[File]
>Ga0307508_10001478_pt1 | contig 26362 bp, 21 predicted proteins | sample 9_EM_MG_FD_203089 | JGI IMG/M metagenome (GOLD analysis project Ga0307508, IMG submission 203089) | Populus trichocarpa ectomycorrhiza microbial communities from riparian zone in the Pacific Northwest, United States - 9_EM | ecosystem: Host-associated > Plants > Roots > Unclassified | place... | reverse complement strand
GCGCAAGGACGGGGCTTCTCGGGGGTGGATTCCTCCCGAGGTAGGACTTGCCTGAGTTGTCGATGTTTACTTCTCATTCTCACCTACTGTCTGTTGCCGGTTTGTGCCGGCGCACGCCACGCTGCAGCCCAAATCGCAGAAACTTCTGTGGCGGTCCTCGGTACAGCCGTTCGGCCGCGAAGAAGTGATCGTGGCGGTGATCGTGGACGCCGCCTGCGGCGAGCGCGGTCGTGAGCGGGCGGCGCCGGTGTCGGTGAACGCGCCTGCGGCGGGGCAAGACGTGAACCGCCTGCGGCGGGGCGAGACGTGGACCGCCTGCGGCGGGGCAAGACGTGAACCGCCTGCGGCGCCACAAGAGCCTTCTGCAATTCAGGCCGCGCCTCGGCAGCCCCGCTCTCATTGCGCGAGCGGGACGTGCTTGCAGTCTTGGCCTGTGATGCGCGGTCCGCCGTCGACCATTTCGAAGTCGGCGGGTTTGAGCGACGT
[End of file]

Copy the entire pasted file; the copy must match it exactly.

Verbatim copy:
>Ga0307508_10001478_pt1 | contig 26362 bp, 21 predicted proteins | sample 9_EM_MG_FD_203089 | JGI IMG/M metagenome (GOLD analysis project Ga0307508, IMG submission 203089) | Populus trichocarpa ectomycorrhiza microbial communities from riparian zone in the Pacific Northwest, United States - 9_EM | ecosystem: Host-associated > Plants > Roots > Unclassified | place... | reverse complement strand
GCGCAAGGACGGGGCTTCTCGGGGGTGGATTCCTCCCGAGGTAGGACTTGCCTGAGTTGTCGATGTTTACTTCTCATTCTCACCTACTGTCTGTTGCCGGTTTGTGCCGGCGCACGCCACGCTGCAGCCCAAATCGCAGAAACTTCTGTGGCGGTCCTCGGTACAGCCGTTCGGCCGCGAAGAAGTGATCGTGGCGGTGATCGTGGACGCCGCCTGCGGCGAGCGCGGTCGTGAGCGGGCGGCGCCGGTGTCGGTGAACGCGCCTGCGGCGGGGCAAGACGTGAACCGCCTGCGGCGGGGCGAGACGTGGACCGCCTGCGGCGGGGCAAGACGTGAACCGCCTGCGGCGCCACAAGAGCCTTCTGCAATTCAGGCCGCGCCTCGGCAGCCCCGCTCTCATTGCGCGAGCGGGACGTGCTTGCAGTCTTGGCCTGTGATGCGCGGTCCGCCGTCGACCATTTCGAAGTCGGCGGGTTTGAGCGACGT